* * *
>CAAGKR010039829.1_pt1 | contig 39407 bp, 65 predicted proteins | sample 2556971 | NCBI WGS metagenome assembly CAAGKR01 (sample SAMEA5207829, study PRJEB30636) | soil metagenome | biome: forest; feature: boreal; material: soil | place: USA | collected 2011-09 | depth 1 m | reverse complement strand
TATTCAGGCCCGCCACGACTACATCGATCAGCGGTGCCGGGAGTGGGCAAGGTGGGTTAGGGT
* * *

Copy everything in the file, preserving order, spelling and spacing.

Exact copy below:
>CAAGKR010039829.1_pt1 | contig 39407 bp, 65 predicted proteins | sample 2556971 | NCBI WGS metagenome assembly CAAGKR01 (sample SAMEA5207829, study PRJEB30636) | soil metagenome | biome: forest; feature: boreal; material: soil | place: USA | collected 2011-09 | depth 1 m | reverse complement strand
TATTCAGGCCCGCCACGACTACATCGATCAGCGGTGCCGGGAGTGGGCAAGGTGGGTTAGGGT